Sunday, 4 April 2010


To the Scots, through St Columba, who, about 563,
settled in Iona, and converted the Picts as far north
as Inverness, we owe the introduction of Christianity,
for though the Roman Church of St Ninian (397), at
Whithern in Galloway, left embers of the faith not
extinct near Glasgow, St Kentigern's country, till
Columba's time, the rites of Christian Scotland
were partly of the Celtic Irish type, even after St
Wilfrid's victory at the Synod of Whitby (664).

St Columba himself was of the royal line in Ulster,
was learned, as learning was then reckoned, and,
if he had previously been turbulent, he now desired
to spread the Gospel.  With twelve companions he
settled in Iona, established his cloister of cells, and
journeyed to Inverness, the capital of Pictland.
Here his miracles overcame the magic of the King's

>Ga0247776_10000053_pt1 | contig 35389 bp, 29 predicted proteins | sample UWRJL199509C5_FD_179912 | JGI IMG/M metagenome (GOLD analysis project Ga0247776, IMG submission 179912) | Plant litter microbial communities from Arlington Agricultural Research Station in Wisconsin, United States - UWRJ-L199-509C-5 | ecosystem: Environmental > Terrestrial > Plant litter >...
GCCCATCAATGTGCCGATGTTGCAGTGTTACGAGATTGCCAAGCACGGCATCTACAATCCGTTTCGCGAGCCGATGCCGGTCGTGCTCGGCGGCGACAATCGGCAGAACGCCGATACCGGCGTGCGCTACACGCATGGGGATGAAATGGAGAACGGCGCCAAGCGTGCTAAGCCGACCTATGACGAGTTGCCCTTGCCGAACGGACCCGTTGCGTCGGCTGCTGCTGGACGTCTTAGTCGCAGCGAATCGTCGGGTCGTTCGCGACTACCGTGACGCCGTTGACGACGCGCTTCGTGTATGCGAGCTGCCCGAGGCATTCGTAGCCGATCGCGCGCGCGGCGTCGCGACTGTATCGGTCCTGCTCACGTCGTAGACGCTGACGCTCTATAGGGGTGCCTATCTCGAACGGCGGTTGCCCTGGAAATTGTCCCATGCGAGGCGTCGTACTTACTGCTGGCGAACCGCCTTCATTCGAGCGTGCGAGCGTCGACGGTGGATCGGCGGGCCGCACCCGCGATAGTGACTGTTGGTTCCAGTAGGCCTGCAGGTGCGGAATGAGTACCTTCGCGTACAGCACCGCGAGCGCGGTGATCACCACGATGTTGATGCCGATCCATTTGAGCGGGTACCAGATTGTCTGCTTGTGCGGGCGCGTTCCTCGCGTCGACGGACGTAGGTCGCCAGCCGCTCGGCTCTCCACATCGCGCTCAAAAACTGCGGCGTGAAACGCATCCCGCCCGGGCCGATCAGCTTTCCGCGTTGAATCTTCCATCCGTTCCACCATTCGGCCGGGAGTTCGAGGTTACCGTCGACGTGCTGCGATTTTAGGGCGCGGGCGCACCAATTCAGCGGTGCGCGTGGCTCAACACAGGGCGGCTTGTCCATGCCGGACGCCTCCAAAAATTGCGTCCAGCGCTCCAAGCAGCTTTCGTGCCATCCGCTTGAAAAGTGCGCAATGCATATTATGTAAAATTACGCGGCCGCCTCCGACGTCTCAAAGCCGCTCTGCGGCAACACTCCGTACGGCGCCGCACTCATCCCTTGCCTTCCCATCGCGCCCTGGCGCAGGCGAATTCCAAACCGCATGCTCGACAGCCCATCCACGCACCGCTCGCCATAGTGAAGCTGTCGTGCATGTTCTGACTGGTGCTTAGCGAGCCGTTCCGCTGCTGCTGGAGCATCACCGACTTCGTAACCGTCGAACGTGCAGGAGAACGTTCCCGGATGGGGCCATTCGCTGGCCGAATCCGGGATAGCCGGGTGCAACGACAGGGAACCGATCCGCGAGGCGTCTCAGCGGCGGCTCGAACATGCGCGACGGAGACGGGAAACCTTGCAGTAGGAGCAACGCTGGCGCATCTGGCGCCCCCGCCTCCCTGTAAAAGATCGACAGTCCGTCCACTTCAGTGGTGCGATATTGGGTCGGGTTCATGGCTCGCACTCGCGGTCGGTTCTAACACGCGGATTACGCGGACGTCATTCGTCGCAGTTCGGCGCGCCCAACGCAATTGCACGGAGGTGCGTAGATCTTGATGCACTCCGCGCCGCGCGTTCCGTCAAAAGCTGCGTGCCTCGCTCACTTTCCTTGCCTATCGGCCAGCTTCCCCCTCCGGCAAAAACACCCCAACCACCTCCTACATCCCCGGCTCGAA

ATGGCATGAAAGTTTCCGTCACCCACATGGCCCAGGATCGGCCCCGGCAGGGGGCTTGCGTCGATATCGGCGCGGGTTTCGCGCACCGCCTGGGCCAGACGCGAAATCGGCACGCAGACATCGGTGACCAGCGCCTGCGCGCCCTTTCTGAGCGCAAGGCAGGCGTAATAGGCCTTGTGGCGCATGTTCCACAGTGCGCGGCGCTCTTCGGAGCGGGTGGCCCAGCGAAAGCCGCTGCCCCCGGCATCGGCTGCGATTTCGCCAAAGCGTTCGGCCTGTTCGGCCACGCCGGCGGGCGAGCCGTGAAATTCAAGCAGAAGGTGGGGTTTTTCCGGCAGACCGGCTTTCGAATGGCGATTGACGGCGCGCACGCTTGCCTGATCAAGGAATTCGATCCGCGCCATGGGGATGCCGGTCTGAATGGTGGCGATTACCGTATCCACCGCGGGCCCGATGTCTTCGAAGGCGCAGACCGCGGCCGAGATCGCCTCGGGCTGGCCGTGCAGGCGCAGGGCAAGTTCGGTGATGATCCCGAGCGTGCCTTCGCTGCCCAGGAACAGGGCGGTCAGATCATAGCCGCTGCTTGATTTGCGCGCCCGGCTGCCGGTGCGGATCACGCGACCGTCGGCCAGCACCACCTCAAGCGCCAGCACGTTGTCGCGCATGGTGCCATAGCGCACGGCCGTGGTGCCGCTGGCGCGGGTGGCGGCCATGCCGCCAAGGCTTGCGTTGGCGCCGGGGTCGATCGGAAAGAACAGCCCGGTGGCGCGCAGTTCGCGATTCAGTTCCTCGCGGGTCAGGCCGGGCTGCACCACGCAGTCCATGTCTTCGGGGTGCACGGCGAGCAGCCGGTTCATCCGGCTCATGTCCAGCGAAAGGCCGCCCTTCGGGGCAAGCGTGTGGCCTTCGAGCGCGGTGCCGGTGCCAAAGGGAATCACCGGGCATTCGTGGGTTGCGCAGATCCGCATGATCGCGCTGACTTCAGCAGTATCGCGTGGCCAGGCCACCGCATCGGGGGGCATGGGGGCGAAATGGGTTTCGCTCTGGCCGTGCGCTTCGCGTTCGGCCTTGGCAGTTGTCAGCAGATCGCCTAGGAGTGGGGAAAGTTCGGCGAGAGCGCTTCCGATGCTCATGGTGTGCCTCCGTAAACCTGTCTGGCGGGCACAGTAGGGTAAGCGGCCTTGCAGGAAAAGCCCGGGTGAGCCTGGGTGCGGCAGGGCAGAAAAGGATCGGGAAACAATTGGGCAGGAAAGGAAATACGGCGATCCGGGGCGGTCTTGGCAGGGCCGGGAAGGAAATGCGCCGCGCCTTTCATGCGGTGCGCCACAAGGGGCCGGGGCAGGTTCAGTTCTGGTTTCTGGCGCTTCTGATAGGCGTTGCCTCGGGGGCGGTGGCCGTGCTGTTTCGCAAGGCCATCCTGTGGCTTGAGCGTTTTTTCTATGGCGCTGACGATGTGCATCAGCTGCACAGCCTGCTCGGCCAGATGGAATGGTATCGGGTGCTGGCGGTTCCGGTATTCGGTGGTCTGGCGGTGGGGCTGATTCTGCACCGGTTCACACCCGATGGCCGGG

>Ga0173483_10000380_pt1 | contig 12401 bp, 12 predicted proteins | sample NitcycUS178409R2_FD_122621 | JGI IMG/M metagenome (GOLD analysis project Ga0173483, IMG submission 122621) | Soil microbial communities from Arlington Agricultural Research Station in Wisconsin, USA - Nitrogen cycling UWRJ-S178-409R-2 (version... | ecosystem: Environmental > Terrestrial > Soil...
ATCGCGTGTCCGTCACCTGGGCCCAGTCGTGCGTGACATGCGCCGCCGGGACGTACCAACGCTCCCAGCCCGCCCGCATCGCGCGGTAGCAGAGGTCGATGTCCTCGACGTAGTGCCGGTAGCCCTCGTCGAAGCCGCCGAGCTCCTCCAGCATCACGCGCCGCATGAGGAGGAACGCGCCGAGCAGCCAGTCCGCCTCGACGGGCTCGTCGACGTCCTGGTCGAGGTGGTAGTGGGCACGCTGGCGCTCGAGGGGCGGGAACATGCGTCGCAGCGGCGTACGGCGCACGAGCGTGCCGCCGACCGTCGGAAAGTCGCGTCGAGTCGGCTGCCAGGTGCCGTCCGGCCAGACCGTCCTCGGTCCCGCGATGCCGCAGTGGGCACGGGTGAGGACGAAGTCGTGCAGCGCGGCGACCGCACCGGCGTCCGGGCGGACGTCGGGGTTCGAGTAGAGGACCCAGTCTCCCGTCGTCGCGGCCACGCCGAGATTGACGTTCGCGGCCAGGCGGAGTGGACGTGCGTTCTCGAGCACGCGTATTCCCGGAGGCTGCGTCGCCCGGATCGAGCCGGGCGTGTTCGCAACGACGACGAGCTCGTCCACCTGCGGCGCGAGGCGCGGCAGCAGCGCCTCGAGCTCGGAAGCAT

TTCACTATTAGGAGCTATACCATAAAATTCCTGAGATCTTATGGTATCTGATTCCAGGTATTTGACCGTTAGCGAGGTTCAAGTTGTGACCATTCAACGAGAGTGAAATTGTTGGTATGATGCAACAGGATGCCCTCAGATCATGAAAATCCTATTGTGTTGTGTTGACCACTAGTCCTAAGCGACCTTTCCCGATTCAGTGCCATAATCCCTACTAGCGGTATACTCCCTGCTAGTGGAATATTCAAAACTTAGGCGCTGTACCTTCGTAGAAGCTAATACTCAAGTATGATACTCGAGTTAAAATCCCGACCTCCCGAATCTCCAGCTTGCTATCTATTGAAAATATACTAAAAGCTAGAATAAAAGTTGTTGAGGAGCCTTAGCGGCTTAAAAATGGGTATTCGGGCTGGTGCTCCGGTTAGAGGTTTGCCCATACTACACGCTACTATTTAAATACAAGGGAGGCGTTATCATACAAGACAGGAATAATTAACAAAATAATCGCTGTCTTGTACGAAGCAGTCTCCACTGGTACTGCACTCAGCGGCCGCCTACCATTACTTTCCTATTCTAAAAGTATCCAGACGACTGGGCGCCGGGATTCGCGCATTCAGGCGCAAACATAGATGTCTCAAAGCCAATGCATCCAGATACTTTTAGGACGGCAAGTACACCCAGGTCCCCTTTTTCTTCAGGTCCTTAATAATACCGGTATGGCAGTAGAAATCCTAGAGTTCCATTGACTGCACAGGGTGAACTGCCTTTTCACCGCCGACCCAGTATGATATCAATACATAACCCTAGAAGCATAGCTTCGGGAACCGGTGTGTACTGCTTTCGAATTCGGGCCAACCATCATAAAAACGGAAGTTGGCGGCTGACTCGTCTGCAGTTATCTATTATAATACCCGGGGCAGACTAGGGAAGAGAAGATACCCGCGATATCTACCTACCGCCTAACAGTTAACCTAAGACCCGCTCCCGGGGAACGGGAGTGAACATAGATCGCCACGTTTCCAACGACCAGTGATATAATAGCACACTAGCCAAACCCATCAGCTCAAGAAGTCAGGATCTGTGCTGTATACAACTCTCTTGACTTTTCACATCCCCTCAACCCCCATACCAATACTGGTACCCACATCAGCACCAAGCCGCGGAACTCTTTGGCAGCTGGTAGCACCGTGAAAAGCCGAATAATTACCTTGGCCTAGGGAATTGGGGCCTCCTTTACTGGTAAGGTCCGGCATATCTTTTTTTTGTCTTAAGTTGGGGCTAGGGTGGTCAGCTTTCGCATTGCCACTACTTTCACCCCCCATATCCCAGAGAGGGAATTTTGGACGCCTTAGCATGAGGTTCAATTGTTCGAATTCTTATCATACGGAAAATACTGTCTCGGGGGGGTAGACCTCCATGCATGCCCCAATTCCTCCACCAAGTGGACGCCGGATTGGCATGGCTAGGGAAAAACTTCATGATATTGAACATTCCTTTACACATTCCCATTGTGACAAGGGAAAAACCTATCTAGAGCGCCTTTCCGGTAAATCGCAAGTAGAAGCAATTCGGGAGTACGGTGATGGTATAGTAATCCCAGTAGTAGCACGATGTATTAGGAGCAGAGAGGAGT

druids; and his Majesty, Brude, came into the fold, his
people following him.  Columba was no less of a
diplomatist than of an evangelist.  In a crystal he saw
revealed the name of the rightful king of the Dalriad
Scots in Argyll--namely, Aidan--and in 575, at
Drumceat in North Ireland, he procured the
recognition of Aidan, and brought the King of the Picts
also to confess Aidan's independent royalty.

In the 'Life of Columba,' by Adamnan, we get a clear
and complete view of everyday existence in the Highlands
during that age.  We are among the red deer, and the
salmon, and the cattle in the hills, among the second-
sighted men, too, of whom Columba was far the foremost.
We see the saint's inkpot upset by a clumsy but enthusiastic
convert; we even make acquaintance with the old white
pony of the monastery, who mourned when St Columba
was dying; while among secular men we observe the
differences in rank, measured by degrees of wealth in
cattle.  Many centuries elapse before, in Froissart,
we find a picture of Scotland so distinct as that
painted by Adamnan.

more to follow.......

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